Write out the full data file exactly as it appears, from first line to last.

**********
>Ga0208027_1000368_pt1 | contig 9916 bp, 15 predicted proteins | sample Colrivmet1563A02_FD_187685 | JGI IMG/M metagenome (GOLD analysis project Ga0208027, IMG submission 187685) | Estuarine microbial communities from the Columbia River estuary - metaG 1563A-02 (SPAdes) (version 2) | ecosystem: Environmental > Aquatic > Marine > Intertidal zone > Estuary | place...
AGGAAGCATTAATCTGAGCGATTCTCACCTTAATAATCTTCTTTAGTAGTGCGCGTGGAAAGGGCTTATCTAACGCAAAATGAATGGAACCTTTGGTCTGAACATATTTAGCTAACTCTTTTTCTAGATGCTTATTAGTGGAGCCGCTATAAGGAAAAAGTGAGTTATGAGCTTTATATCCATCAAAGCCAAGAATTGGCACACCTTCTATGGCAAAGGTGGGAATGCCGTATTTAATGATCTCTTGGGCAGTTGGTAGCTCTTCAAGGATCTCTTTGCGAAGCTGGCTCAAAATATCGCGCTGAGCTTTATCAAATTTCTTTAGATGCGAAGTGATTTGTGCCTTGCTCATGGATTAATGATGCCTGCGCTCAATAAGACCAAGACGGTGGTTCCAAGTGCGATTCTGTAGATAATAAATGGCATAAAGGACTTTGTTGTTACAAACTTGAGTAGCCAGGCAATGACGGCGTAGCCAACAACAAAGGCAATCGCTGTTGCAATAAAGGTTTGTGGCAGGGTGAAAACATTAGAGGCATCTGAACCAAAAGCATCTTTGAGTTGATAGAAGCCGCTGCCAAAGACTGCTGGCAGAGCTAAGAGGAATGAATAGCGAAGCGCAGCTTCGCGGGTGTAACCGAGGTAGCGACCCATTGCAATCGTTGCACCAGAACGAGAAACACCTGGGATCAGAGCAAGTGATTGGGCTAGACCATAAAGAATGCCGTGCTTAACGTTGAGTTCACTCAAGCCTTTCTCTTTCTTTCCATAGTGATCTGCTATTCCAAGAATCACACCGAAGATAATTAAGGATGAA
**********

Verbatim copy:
>Ga0208027_1000368_pt1 | contig 9916 bp, 15 predicted proteins | sample Colrivmet1563A02_FD_187685 | JGI IMG/M metagenome (GOLD analysis project Ga0208027, IMG submission 187685) | Estuarine microbial communities from the Columbia River estuary - metaG 1563A-02 (SPAdes) (version 2) | ecosystem: Environmental > Aquatic > Marine > Intertidal zone > Estuary | place...
AGGAAGCATTAATCTGAGCGATTCTCACCTTAATAATCTTCTTTAGTAGTGCGCGTGGAAAGGGCTTATCTAACGCAAAATGAATGGAACCTTTGGTCTGAACATATTTAGCTAACTCTTTTTCTAGATGCTTATTAGTGGAGCCGCTATAAGGAAAAAGTGAGTTATGAGCTTTATATCCATCAAAGCCAAGAATTGGCACACCTTCTATGGCAAAGGTGGGAATGCCGTATTTAATGATCTCTTGGGCAGTTGGTAGCTCTTCAAGGATCTCTTTGCGAAGCTGGCTCAAAATATCGCGCTGAGCTTTATCAAATTTCTTTAGATGCGAAGTGATTTGTGCCTTGCTCATGGATTAATGATGCCTGCGCTCAATAAGACCAAGACGGTGGTTCCAAGTGCGATTCTGTAGATAATAAATGGCATAAAGGACTTTGTTGTTACAAACTTGAGTAGCCAGGCAATGACGGCGTAGCCAACAACAAAGGCAATCGCTGTTGCAATAAAGGTTTGTGGCAGGGTGAAAACATTAGAGGCATCTGAACCAAAAGCATCTTTGAGTTGATAGAAGCCGCTGCCAAAGACTGCTGGCAGAGCTAAGAGGAATGAATAGCGAAGCGCAGCTTCGCGGGTGTAACCGAGGTAGCGACCCATTGCAATCGTTGCACCAGAACGAGAAACACCTGGGATCAGAGCAAGTGATTGGGCTAGACCATAAAGAATGCCGTGCTTAACGTTGAGTTCACTCAAGCCTTTCTCTTTCTTTCCATAGTGATCTGCTATTCCAAGAATCACACCGAAGATAATTAAGGATGAA